Chicago Bridge & Iron Company N.v. has a market cap of $2.51 billion; its shares were traded at around $25 with a P/E ratio of 14 and P/S ratio of 0.5. CBI is in the portfolios of John Keeley of Keeley Fund Management, Westport Asset Management, Jim Simons of Renaissance Technologies LLC, PRIMECAP Management, Steven Cohen of SAC Capital Advisors.
Highlight of Business Operations:New Awards/BacklogDuring the first quarter 2010, new awards, representing the value of new project commitments received during a given period, were $560.2 million, compared with $610.8 million during the comparable 2009 period. These commitments are included in backlog until work is performed and revenue is recognized, or until cancellation. Our current quarter new awards were distributed among our business sectors as follows: CB&I Steel Plate Structures $187.4 million (33%), CB&I Lummus $273.7 million (49%), and Lummus Technology $99.1 million (18%). See Segment Results below for further discussion.
RevenueRevenue was $869.3 million for the first quarter 2010, decreasing $426.6 million, or 33%, as compared with the corresponding 2009 period. Revenue decreased $85.3 million (20%) for CB&I Steel Plate Structures, $329.3 million (41%) for CB&I Lummus and $11.9 million (15%) for Lummus Technology. See Segment Results below for further discussion.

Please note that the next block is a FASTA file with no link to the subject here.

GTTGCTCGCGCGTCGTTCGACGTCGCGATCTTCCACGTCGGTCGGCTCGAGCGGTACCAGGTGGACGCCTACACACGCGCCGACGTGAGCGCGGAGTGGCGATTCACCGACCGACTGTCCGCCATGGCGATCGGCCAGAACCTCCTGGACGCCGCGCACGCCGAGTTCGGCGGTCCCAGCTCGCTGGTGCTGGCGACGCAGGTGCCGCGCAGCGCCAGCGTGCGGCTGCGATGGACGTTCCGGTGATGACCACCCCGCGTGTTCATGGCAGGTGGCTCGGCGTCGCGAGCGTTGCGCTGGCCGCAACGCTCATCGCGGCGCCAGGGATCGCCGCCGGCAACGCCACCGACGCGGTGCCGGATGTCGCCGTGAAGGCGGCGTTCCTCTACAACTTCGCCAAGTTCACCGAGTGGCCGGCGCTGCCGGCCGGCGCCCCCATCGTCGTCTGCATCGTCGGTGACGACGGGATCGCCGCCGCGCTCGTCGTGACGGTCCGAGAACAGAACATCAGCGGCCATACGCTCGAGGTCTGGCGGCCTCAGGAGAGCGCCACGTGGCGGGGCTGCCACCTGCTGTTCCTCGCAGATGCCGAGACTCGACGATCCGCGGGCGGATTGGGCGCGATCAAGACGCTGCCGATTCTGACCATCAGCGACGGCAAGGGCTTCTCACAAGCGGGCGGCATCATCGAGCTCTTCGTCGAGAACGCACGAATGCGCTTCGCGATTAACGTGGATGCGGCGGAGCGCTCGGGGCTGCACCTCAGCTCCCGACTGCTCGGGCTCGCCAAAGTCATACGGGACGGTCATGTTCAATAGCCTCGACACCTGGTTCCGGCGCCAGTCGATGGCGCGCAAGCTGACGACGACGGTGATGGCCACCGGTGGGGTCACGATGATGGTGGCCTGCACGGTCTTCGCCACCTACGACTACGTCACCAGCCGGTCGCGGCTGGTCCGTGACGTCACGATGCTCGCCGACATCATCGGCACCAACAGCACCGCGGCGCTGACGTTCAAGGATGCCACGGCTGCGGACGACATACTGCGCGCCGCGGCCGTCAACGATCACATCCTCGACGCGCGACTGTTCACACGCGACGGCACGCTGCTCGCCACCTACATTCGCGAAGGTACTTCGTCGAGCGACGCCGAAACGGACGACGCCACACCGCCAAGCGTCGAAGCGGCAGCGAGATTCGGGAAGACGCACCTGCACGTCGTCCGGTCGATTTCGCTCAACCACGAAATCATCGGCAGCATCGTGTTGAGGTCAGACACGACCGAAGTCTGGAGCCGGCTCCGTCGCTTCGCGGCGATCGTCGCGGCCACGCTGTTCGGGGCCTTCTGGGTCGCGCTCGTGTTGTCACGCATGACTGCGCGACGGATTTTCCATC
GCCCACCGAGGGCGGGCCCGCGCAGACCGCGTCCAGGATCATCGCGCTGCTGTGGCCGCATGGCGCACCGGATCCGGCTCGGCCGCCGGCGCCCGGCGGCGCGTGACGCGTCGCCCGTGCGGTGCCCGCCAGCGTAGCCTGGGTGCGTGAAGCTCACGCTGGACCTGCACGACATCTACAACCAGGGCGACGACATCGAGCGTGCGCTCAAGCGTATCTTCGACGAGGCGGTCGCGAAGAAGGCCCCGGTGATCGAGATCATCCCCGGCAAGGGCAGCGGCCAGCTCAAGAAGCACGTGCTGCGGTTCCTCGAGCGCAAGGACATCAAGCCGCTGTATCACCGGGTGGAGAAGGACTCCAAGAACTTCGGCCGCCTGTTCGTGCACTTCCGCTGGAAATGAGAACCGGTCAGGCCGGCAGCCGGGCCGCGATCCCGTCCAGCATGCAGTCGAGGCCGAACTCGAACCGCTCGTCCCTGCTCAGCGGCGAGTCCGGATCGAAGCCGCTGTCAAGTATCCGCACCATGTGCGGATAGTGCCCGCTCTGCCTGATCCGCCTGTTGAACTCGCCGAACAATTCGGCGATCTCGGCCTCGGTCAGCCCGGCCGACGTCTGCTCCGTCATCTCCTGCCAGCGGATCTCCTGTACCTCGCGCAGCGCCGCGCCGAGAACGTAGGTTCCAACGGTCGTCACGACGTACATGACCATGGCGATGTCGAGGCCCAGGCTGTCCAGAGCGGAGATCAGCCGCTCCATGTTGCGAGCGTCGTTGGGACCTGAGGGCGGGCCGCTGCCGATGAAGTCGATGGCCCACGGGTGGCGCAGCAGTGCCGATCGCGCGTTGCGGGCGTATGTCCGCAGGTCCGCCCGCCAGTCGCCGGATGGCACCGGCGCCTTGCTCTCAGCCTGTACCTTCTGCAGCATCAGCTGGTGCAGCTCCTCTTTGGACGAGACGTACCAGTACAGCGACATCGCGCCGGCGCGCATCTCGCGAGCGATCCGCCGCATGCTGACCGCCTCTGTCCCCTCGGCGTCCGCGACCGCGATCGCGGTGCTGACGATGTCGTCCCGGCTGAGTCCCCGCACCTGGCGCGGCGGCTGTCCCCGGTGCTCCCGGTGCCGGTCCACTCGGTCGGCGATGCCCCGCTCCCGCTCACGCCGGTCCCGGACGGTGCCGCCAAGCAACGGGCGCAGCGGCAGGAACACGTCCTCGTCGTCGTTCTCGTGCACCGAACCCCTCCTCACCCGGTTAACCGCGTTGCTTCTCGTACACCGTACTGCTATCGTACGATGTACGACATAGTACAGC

Interest Expense and Interest IncomeInterest expense was $3.7 million for the first quarter 2010, compared with $5.5 million during the corresponding 2009 period. The $1.8 million decrease during the current year quarter, as compared to the comparable prior year period, was due to a lower debt balance. Interest income of $1.2 million for the first quarter 2010 increased $0.8 million compared to the same period in 2009 due to higher average short-term investment levels and higher rates of return.
FinancingDuring the first quarter of 2010, net cash flows used in financing activities totaled $3.1 million, primarily resulting from the purchase of shares associated with our stock-based compensation program totaling $10.5 million being partly offset by $4.6 million of tax benefits associated with tax deductions in excess of recognized stock-based compensation costs and proceeds of $2.9 million associated with the issuance of shares for stock-based compensation during the period.